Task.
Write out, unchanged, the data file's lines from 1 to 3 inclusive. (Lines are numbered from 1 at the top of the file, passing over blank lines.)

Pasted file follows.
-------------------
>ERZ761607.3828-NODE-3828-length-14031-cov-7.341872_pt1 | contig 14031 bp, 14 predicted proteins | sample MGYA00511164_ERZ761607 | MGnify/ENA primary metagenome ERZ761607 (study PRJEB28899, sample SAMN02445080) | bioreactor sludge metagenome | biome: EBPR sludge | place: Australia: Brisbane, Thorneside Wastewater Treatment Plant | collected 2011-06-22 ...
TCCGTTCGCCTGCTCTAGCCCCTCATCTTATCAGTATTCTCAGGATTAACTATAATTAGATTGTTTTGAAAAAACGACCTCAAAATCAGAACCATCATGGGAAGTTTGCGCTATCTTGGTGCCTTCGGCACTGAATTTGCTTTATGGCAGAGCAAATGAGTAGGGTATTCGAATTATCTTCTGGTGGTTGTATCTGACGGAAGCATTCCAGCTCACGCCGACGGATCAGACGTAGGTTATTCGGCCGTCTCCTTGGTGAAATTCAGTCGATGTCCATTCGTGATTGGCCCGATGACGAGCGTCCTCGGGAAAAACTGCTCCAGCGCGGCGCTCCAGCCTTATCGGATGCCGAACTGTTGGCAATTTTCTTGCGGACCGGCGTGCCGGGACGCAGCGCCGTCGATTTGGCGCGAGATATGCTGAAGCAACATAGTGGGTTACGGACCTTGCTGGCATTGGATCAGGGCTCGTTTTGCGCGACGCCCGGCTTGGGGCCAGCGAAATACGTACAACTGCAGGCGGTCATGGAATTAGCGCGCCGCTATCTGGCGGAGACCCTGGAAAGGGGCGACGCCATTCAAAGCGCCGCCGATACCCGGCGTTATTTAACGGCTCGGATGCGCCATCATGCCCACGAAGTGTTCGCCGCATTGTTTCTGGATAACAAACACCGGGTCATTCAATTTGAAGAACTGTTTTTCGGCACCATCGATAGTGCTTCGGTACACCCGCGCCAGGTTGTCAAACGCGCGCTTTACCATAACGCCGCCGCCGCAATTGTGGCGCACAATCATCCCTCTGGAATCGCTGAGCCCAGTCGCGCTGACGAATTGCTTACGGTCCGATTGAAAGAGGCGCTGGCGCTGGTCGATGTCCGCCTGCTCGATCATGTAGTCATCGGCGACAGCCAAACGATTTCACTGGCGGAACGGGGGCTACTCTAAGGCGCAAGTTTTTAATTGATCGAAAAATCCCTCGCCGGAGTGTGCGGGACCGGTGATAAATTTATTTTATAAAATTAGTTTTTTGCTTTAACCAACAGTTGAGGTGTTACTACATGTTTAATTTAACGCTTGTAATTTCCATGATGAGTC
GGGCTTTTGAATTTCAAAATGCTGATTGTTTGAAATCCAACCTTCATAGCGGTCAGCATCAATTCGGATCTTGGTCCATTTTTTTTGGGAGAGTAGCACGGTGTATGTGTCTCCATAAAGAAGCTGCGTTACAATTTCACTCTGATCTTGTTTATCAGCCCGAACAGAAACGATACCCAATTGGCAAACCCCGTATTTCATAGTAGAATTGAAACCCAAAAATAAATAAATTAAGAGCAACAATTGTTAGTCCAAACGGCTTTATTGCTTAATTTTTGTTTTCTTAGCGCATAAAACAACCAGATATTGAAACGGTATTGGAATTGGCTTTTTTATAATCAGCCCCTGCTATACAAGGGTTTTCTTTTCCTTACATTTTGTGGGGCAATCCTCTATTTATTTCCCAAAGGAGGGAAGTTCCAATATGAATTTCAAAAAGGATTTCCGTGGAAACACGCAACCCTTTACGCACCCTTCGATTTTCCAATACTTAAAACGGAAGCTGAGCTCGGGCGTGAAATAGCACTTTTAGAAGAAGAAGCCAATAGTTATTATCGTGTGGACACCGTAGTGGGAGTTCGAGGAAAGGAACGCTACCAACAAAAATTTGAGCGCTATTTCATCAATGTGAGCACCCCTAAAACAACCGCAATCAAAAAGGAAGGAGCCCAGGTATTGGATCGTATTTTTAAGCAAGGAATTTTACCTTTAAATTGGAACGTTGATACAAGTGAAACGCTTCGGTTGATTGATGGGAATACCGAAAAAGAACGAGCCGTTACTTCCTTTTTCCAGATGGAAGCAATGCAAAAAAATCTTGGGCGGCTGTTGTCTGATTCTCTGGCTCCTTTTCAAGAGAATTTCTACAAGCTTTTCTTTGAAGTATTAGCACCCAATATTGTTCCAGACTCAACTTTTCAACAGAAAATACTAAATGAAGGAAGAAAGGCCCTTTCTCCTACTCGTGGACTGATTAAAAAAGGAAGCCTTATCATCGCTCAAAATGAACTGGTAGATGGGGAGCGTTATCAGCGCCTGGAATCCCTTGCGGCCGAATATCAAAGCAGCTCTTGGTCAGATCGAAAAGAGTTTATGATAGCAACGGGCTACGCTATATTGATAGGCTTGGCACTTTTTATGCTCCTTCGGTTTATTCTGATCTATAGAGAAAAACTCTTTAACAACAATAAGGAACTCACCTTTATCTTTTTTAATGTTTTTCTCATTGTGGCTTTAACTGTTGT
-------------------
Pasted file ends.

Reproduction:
>ERZ761607.3828-NODE-3828-length-14031-cov-7.341872_pt1 | contig 14031 bp, 14 predicted proteins | sample MGYA00511164_ERZ761607 | MGnify/ENA primary metagenome ERZ761607 (study PRJEB28899, sample SAMN02445080) | bioreactor sludge metagenome | biome: EBPR sludge | place: Australia: Brisbane, Thorneside Wastewater Treatment Plant | collected 2011-06-22 ...
TCCGTTCGCCTGCTCTAGCCCCTCATCTTATCAGTATTCTCAGGATTAACTATAATTAGATTGTTTTGAAAAAACGACCTCAAAATCAGAACCATCATGGGAAGTTTGCGCTATCTTGGTGCCTTCGGCACTGAATTTGCTTTATGGCAGAGCAAATGAGTAGGGTATTCGAATTATCTTCTGGTGGTTGTATCTGACGGAAGCATTCCAGCTCACGCCGACGGATCAGACGTAGGTTATTCGGCCGTCTCCTTGGTGAAATTCAGTCGATGTCCATTCGTGATTGGCCCGATGACGAGCGTCCTCGGGAAAAACTGCTCCAGCGCGGCGCTCCAGCCTTATCGGATGCCGAACTGTTGGCAATTTTCTTGCGGACCGGCGTGCCGGGACGCAGCGCCGTCGATTTGGCGCGAGATATGCTGAAGCAACATAGTGGGTTACGGACCTTGCTGGCATTGGATCAGGGCTCGTTTTGCGCGACGCCCGGCTTGGGGCCAGCGAAATACGTACAACTGCAGGCGGTCATGGAATTAGCGCGCCGCTATCTGGCGGAGACCCTGGAAAGGGGCGACGCCATTCAAAGCGCCGCCGATACCCGGCGTTATTTAACGGCTCGGATGCGCCATCATGCCCACGAAGTGTTCGCCGCATTGTTTCTGGATAACAAACACCGGGTCATTCAATTTGAAGAACTGTTTTTCGGCACCATCGATAGTGCTTCGGTACACCCGCGCCAGGTTGTCAAACGCGCGCTTTACCATAACGCCGCCGCCGCAATTGTGGCGCACAATCATCCCTCTGGAATCGCTGAGCCCAGTCGCGCTGACGAATTGCTTACGGTCCGATTGAAAGAGGCGCTGGCGCTGGTCGATGTCCGCCTGCTCGATCATGTAGTCATCGGCGACAGCCAAACGATTTCACTGGCGGAACGGGGGCTACTCTAAGGCGCAAGTTTTTAATTGATCGAAAAATCCCTCGCCGGAGTGTGCGGGACCGGTGATAAATTTATTTTATAAAATTAGTTTTTTGCTTTAACCAACAGTTGAGGTGTTACTACATGTTTAATTTAACGCTTGTAATTTCCATGATGAGTC
GGGCTTTTGAATTTCAAAATGCTGATTGTTTGAAATCCAACCTTCATAGCGGTCAGCATCAATTCGGATCTTGGTCCATTTTTTTTGGGAGAGTAGCACGGTGTATGTGTCTCCATAAAGAAGCTGCGTTACAATTTCACTCTGATCTTGTTTATCAGCCCGAACAGAAACGATACCCAATTGGCAAACCCCGTATTTCATAGTAGAATTGAAACCCAAAAATAAATAAATTAAGAGCAACAATTGTTAGTCCAAACGGCTTTATTGCTTAATTTTTGTTTTCTTAGCGCATAAAACAACCAGATATTGAAACGGTATTGGAATTGGCTTTTTTATAATCAGCCCCTGCTATACAAGGGTTTTCTTTTCCTTACATTTTGTGGGGCAATCCTCTATTTATTTCCCAAAGGAGGGAAGTTCCAATATGAATTTCAAAAAGGATTTCCGTGGAAACACGCAACCCTTTACGCACCCTTCGATTTTCCAATACTTAAAACGGAAGCTGAGCTCGGGCGTGAAATAGCACTTTTAGAAGAAGAAGCCAATAGTTATTATCGTGTGGACACCGTAGTGGGAGTTCGAGGAAAGGAACGCTACCAACAAAAATTTGAGCGCTATTTCATCAATGTGAGCACCCCTAAAACAACCGCAATCAAAAAGGAAGGAGCCCAGGTATTGGATCGTATTTTTAAGCAAGGAATTTTACCTTTAAATTGGAACGTTGATACAAGTGAAACGCTTCGGTTGATTGATGGGAATACCGAAAAAGAACGAGCCGTTACTTCCTTTTTCCAGATGGAAGCAATGCAAAAAAATCTTGGGCGGCTGTTGTCTGATTCTCTGGCTCCTTTTCAAGAGAATTTCTACAAGCTTTTCTTTGAAGTATTAGCACCCAATATTGTTCCAGACTCAACTTTTCAACAGAAAATACTAAATGAAGGAAGAAAGGCCCTTTCTCCTACTCGTGGACTGATTAAAAAAGGAAGCCTTATCATCGCTCAAAATGAACTGGTAGATGGGGAGCGTTATCAGCGCCTGGAATCCCTTGCGGCCGAATATCAAAGCAGCTCTTGGTCAGATCGAAAAGAGTTTATGATAGCAACGGGCTACGCTATATTGATAGGCTTGGCACTTTTTATGCTCCTTCGGTTTATTCTGATCTATAGAGAAAAACTCTTTAACAACAATAAGGAACTCACCTTTATCTTTTTTAATGTTTTTCTCATTGTGGCTTTAACTGTTGT